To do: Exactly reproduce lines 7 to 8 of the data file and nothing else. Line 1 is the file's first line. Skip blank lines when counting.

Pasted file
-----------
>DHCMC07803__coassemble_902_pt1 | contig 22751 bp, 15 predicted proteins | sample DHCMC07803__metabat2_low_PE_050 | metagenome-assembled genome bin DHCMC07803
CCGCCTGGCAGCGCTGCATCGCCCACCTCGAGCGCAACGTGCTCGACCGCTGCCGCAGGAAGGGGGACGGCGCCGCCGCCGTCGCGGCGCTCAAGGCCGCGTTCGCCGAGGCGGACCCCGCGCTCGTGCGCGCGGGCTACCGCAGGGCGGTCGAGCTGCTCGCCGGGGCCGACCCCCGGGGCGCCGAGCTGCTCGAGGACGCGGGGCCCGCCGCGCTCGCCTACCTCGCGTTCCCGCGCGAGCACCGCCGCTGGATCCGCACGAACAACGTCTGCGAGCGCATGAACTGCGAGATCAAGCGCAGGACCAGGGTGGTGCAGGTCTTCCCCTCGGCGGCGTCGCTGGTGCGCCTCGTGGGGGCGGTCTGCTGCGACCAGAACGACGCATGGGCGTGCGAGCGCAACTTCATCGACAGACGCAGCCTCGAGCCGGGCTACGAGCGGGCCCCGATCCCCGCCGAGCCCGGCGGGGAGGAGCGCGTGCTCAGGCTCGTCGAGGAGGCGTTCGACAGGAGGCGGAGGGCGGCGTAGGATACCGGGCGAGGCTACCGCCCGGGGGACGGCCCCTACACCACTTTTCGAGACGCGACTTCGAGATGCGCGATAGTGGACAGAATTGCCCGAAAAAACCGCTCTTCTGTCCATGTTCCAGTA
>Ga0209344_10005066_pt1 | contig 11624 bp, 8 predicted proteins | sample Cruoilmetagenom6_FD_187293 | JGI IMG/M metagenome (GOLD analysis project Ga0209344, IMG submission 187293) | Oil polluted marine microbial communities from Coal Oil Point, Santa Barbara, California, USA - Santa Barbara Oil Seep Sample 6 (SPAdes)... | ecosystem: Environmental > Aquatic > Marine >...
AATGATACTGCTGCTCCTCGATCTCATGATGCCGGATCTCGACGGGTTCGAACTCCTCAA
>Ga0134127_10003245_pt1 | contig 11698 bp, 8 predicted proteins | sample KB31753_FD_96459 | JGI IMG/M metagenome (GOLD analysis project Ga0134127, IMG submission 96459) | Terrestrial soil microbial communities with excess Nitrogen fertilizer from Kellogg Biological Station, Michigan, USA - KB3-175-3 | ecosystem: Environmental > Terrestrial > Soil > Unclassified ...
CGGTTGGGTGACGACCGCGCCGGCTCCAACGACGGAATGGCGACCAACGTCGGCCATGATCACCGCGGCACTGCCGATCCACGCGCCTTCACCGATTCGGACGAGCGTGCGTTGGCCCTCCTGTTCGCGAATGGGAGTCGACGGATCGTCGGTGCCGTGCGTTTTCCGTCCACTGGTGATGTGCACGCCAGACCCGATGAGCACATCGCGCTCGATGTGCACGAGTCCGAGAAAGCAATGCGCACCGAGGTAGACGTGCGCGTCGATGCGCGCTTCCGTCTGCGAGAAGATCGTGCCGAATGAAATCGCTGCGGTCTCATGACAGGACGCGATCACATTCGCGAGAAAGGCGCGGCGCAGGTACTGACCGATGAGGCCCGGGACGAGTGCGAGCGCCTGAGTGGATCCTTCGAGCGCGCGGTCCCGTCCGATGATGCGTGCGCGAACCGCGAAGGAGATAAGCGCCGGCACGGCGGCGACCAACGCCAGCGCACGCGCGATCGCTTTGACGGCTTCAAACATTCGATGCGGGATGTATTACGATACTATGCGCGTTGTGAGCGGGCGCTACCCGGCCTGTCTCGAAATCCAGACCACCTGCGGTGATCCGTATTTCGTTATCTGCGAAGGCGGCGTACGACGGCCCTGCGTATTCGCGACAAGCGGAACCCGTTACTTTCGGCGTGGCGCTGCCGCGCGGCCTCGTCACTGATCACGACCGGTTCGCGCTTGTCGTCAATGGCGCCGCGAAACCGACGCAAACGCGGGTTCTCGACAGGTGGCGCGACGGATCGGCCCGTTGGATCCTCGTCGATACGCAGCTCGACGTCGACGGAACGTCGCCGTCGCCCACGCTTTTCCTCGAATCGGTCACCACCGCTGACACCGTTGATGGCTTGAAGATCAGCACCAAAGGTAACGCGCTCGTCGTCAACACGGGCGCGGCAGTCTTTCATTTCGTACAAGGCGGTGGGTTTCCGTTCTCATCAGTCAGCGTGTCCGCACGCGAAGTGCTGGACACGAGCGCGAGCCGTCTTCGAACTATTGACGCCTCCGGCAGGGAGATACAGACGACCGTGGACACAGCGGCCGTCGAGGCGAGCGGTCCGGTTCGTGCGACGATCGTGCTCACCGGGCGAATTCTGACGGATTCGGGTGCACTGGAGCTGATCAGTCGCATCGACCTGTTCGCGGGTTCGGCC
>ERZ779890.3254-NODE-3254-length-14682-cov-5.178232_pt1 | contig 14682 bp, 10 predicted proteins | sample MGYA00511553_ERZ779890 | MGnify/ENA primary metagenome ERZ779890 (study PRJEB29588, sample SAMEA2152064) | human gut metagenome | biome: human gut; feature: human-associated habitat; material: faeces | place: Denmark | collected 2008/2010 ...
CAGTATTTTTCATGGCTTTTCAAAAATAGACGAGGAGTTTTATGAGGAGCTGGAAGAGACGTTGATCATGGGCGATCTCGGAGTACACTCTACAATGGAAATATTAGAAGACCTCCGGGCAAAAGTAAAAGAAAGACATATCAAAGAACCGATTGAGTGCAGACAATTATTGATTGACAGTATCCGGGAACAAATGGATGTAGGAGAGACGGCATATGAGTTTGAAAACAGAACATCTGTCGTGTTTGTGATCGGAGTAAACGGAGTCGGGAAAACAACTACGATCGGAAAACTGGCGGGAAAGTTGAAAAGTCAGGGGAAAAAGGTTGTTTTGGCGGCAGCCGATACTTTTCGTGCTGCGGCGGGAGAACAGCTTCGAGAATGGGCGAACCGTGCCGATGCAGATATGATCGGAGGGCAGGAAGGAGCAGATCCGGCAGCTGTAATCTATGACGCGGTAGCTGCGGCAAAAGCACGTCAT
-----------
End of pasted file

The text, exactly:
>ERZ779890.3254-NODE-3254-length-14682-cov-5.178232_pt1 | contig 14682 bp, 10 predicted proteins | sample MGYA00511553_ERZ779890 | MGnify/ENA primary metagenome ERZ779890 (study PRJEB29588, sample SAMEA2152064) | human gut metagenome | biome: human gut; feature: human-associated habitat; material: faeces | place: Denmark | collected 2008/2010 ...
CAGTATTTTTCATGGCTTTTCAAAAATAGACGAGGAGTTTTATGAGGAGCTGGAAGAGACGTTGATCATGGGCGATCTCGGAGTACACTCTACAATGGAAATATTAGAAGACCTCCGGGCAAAAGTAAAAGAAAGACATATCAAAGAACCGATTGAGTGCAGACAATTATTGATTGACAGTATCCGGGAACAAATGGATGTAGGAGAGACGGCATATGAGTTTGAAAACAGAACATCTGTCGTGTTTGTGATCGGAGTAAACGGAGTCGGGAAAACAACTACGATCGGAAAACTGGCGGGAAAGTTGAAAAGTCAGGGGAAAAAGGTTGTTTTGGCGGCAGCCGATACTTTTCGTGCTGCGGCGGGAGAACAGCTTCGAGAATGGGCGAACCGTGCCGATGCAGATATGATCGGAGGGCAGGAAGGAGCAGATCCGGCAGCTGTAATCTATGACGCGGTAGCTGCGGCAAAAGCACGTCAT